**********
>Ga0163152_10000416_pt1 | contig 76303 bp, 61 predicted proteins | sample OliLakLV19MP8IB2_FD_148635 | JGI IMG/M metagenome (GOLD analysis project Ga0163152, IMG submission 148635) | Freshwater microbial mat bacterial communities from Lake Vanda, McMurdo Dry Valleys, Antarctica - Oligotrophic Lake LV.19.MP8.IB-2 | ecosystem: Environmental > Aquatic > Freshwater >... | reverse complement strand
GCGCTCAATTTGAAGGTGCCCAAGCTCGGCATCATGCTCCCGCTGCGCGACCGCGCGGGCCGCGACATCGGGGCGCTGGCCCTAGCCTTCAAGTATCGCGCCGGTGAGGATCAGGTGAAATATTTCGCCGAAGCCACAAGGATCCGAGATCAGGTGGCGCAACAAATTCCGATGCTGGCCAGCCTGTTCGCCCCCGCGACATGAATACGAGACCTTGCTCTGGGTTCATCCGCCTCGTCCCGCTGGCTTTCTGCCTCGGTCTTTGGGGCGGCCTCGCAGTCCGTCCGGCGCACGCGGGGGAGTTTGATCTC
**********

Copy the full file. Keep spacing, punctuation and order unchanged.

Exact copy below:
>Ga0163152_10000416_pt1 | contig 76303 bp, 61 predicted proteins | sample OliLakLV19MP8IB2_FD_148635 | JGI IMG/M metagenome (GOLD analysis project Ga0163152, IMG submission 148635) | Freshwater microbial mat bacterial communities from Lake Vanda, McMurdo Dry Valleys, Antarctica - Oligotrophic Lake LV.19.MP8.IB-2 | ecosystem: Environmental > Aquatic > Freshwater >... | reverse complement strand
GCGCTCAATTTGAAGGTGCCCAAGCTCGGCATCATGCTCCCGCTGCGCGACCGCGCGGGCCGCGACATCGGGGCGCTGGCCCTAGCCTTCAAGTATCGCGCCGGTGAGGATCAGGTGAAATATTTCGCCGAAGCCACAAGGATCCGAGATCAGGTGGCGCAACAAATTCCGATGCTGGCCAGCCTGTTCGCCCCCGCGACATGAATACGAGACCTTGCTCTGGGTTCATCCGCCTCGTCCCGCTGGCTTTCTGCCTCGGTCTTTGGGGCGGCCTCGCAGTCCGTCCGGCGCACGCGGGGGAGTTTGATCTC